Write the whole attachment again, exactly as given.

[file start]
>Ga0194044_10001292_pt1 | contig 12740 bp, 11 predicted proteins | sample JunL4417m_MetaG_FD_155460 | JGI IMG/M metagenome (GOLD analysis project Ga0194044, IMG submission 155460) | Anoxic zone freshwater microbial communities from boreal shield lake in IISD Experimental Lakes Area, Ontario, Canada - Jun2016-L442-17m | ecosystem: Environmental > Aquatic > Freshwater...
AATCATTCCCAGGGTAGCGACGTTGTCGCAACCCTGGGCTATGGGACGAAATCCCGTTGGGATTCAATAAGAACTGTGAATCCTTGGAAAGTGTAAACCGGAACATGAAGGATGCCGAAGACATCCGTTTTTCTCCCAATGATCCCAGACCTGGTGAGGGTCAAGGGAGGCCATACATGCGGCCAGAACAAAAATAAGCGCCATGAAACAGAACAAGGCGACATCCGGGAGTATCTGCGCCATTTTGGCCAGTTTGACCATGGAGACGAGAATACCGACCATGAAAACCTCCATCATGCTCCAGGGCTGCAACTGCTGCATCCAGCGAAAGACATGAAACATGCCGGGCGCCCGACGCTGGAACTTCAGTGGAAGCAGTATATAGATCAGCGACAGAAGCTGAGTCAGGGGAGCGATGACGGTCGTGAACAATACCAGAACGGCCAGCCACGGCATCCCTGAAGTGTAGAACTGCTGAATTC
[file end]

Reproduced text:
>Ga0194044_10001292_pt1 | contig 12740 bp, 11 predicted proteins | sample JunL4417m_MetaG_FD_155460 | JGI IMG/M metagenome (GOLD analysis project Ga0194044, IMG submission 155460) | Anoxic zone freshwater microbial communities from boreal shield lake in IISD Experimental Lakes Area, Ontario, Canada - Jun2016-L442-17m | ecosystem: Environmental > Aquatic > Freshwater...
AATCATTCCCAGGGTAGCGACGTTGTCGCAACCCTGGGCTATGGGACGAAATCCCGTTGGGATTCAATAAGAACTGTGAATCCTTGGAAAGTGTAAACCGGAACATGAAGGATGCCGAAGACATCCGTTTTTCTCCCAATGATCCCAGACCTGGTGAGGGTCAAGGGAGGCCATACATGCGGCCAGAACAAAAATAAGCGCCATGAAACAGAACAAGGCGACATCCGGGAGTATCTGCGCCATTTTGGCCAGTTTGACCATGGAGACGAGAATACCGACCATGAAAACCTCCATCATGCTCCAGGGCTGCAACTGCTGCATCCAGCGAAAGACATGAAACATGCCGGGCGCCCGACGCTGGAACTTCAGTGGAAGCAGTATATAGATCAGCGACAGAAGCTGAGTCAGGGGAGCGATGACGGTCGTGAACAATACCAGAACGGCCAGCCACGGCATCCCTGAAGTGTAGAACTGCTGAATTC